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Released :27 October 1980

1. Women In Uniform (Macainsh)
2. Invasion (Harris)
3. Phantom Of The Opera (live) (Harris)

Women In Uniform was Iron Maiden's third single. It is also the only single in Maiden history that is actually a cover song, and the last with guitarist Dennis Stratton. The single also features another great Derek Riggs sleeve, where a resurrected Margaret Thatcher waits in ambush for Eddie and his girlfriends. The question is, what is Margaret's motive, revenge or jealousy? In any case, the single made it to 35 on the U.K. charts.
Rod Smallwood's comments are taken from the Best Of The B'Sides album booklet included in the Eddie's Archive box..


Women In Uniform (Macainsh)
Skyhooks single Skyhooks album This cover song was originally recorded by an Australian band called Skyhooks in 1979. The original song had a little spoken intro that Maiden didn't use. The intro went as follows:

Hello there sailor
Hi there Lili Marlene
Good morning school girls
Welcome to the team

It is a rather shallow little womanising song that does not match Maiden's style and, against their better judgement, the band was convinced by their publishers (Zomba) to release it as a single in the hopes of generating a hit a decision that the band has regretted ever since. 'Women In Uniform' also became the band's first video, a live production on stage at the Rainbow..

Invasion (Harris)

'Invasion' is another of Harris's early compositions and was first recorded on the legendary Soundhouse Tapes. It is a great song about a Viking invasion, which later evolved into 'Invaders' on the Number Of The Beast album. In contrast to the relatively lame 'Women In Uniform', 'Invasion' is an excellent song with a great guitar solo and a catchy tune that can stick in your head for days. It definitely should have been the A-side of the single. This is a faster re-recording of the original Soundhouse version, but it's difficult to tell which version is better.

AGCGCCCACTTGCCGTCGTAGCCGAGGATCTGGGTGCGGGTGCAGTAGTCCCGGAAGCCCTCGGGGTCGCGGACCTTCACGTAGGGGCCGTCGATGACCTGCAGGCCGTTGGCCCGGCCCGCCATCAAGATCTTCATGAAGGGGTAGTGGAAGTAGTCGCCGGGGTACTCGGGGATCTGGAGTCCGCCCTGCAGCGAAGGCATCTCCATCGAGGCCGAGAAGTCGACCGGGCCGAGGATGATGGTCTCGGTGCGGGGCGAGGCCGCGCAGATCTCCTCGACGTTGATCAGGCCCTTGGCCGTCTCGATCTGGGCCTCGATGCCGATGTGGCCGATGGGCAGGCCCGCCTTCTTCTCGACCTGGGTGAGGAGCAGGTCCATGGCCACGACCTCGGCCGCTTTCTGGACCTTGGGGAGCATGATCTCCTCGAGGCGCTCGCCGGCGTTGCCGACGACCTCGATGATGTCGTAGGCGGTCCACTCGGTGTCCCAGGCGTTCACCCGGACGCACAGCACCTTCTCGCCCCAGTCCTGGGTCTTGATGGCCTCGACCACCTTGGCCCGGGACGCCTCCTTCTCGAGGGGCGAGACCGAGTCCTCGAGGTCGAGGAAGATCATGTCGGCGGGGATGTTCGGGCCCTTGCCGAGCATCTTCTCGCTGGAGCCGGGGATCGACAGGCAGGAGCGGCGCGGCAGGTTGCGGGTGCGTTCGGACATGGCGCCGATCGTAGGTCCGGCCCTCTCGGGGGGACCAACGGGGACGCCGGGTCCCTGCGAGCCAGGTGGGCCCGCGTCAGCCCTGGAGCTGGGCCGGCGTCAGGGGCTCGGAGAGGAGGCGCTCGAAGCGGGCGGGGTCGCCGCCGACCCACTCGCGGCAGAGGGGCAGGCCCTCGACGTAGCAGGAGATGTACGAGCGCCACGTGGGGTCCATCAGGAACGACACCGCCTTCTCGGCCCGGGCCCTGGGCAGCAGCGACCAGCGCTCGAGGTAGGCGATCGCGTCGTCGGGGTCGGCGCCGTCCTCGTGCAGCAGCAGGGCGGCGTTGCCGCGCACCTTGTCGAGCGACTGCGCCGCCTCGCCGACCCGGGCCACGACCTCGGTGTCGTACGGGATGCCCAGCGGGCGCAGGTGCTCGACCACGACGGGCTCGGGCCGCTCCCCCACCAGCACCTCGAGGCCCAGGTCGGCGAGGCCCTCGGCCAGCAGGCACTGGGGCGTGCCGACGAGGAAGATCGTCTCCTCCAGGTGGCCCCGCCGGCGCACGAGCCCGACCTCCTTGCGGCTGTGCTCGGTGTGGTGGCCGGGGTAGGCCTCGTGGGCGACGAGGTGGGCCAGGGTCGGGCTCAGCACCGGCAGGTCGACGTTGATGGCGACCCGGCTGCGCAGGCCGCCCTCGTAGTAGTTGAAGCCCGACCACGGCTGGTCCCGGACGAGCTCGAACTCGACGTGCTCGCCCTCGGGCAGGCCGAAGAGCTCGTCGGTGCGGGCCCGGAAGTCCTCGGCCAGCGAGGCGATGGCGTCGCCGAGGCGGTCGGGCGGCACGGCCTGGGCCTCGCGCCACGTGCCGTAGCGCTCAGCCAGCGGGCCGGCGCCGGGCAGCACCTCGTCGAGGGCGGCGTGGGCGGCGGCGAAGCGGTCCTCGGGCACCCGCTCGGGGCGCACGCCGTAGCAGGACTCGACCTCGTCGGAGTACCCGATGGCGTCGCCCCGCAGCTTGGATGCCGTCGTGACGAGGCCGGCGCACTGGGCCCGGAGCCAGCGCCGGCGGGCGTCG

One of Steve's earlier songs a new recording of a track on the 'Sound House Tapes'. I believe it is about the Viking invasion, one of Steve's earliest songs relating to history.

Rod Smallwood

Phantom Of The Opera (live) (Harris)
This live version of the classic 'Phantom Of The Opera' was recorded at the Marquee Club in London on 4th July 1980. It is predictably excellent there probably isn't any version of 'Phantom' that isn't excellent. What can we say, this is one of Maiden's all-time greatest songs.

Released: 23 Маy 1980

1. Sanctuary (Harris, Di'Anno, Murray)
2. Drifter (live) (Harris, Di'Anno)
3. I've Got The Fire (live) (Montrose)